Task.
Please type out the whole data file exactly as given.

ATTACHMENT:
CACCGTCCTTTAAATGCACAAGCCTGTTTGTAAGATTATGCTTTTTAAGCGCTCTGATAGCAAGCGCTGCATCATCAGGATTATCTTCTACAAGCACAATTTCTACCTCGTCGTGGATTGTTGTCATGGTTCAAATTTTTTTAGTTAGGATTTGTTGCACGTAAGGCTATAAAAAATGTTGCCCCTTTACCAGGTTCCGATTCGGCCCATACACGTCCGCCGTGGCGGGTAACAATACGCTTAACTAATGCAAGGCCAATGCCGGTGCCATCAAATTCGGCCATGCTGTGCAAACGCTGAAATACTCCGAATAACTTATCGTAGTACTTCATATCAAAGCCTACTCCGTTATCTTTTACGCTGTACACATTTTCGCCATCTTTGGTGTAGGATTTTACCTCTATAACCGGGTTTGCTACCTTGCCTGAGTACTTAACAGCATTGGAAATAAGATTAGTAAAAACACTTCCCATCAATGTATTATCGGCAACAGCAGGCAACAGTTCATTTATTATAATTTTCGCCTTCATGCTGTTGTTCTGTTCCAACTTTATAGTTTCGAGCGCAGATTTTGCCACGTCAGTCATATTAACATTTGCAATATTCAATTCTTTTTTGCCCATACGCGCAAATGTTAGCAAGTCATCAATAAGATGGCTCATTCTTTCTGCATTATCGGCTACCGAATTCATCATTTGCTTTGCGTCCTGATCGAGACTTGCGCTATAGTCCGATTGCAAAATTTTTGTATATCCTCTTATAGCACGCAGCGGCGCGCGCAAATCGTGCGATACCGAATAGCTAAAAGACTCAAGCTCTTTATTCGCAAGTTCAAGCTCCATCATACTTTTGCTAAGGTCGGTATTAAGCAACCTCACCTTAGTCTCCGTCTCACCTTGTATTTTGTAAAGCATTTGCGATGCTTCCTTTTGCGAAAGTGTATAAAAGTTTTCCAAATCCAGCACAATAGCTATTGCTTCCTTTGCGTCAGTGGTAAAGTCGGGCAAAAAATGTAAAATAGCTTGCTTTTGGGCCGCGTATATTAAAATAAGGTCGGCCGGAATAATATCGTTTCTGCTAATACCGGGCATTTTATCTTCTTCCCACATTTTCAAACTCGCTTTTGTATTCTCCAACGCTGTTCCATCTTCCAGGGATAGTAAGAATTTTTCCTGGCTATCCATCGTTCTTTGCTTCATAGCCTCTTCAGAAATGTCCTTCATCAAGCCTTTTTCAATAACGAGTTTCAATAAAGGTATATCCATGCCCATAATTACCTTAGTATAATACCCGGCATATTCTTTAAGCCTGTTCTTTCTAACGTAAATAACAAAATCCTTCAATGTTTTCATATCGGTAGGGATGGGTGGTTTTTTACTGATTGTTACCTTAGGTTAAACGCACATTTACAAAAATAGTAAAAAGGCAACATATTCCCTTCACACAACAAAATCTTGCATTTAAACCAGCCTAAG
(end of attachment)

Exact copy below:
CACCGTCCTTTAAATGCACAAGCCTGTTTGTAAGATTATGCTTTTTAAGCGCTCTGATAGCAAGCGCTGCATCATCAGGATTATCTTCTACAAGCACAATTTCTACCTCGTCGTGGATTGTTGTCATGGTTCAAATTTTTTTAGTTAGGATTTGTTGCACGTAAGGCTATAAAAAATGTTGCCCCTTTACCAGGTTCCGATTCGGCCCATACACGTCCGCCGTGGCGGGTAACAATACGCTTAACTAATGCAAGGCCAATGCCGGTGCCATCAAATTCGGCCATGCTGTGCAAACGCTGAAATACTCCGAATAACTTATCGTAGTACTTCATATCAAAGCCTACTCCGTTATCTTTTACGCTGTACACATTTTCGCCATCTTTGGTGTAGGATTTTACCTCTATAACCGGGTTTGCTACCTTGCCTGAGTACTTAACAGCATTGGAAATAAGATTAGTAAAAACACTTCCCATCAATGTATTATCGGCAACAGCAGGCAACAGTTCATTTATTATAATTTTCGCCTTCATGCTGTTGTTCTGTTCCAACTTTATAGTTTCGAGCGCAGATTTTGCCACGTCAGTCATATTAACATTTGCAATATTCAATTCTTTTTTGCCCATACGCGCAAATGTTAGCAAGTCATCAATAAGATGGCTCATTCTTTCTGCATTATCGGCTACCGAATTCATCATTTGCTTTGCGTCCTGATCGAGACTTGCGCTATAGTCCGATTGCAAAATTTTTGTATATCCTCTTATAGCACGCAGCGGCGCGCGCAAATCGTGCGATACCGAATAGCTAAAAGACTCAAGCTCTTTATTCGCAAGTTCAAGCTCCATCATACTTTTGCTAAGGTCGGTATTAAGCAACCTCACCTTAGTCTCCGTCTCACCTTGTATTTTGTAAAGCATTTGCGATGCTTCCTTTTGCGAAAGTGTATAAAAGTTTTCCAAATCCAGCACAATAGCTATTGCTTCCTTTGCGTCAGTGGTAAAGTCGGGCAAAAAATGTAAAATAGCTTGCTTTTGGGCCGCGTATATTAAAATAAGGTCGGCCGGAATAATATCGTTTCTGCTAATACCGGGCATTTTATCTTCTTCCCACATTTTCAAACTCGCTTTTGTATTCTCCAACGCTGTTCCATCTTCCAGGGATAGTAAGAATTTTTCCTGGCTATCCATCGTTCTTTGCTTCATAGCCTCTTCAGAAATGTCCTTCATCAAGCCTTTTTCAATAACGAGTTTCAATAAAGGTATATCCATGCCCATAATTACCTTAGTATAATACCCGGCATATTCTTTAAGCCTGTTCTTTCTAACGTAAATAACAAAATCCTTCAATGTTTTCATATCGGTAGGGATGGGTGGTTTTTTACTGATTGTTACCTTAGGTTAAACGCACATTTACAAAAATAGTAAAAAGGCAACATATTCCCTTCACACAACAAAATCTTGCATTTAAACCAGCCTAAG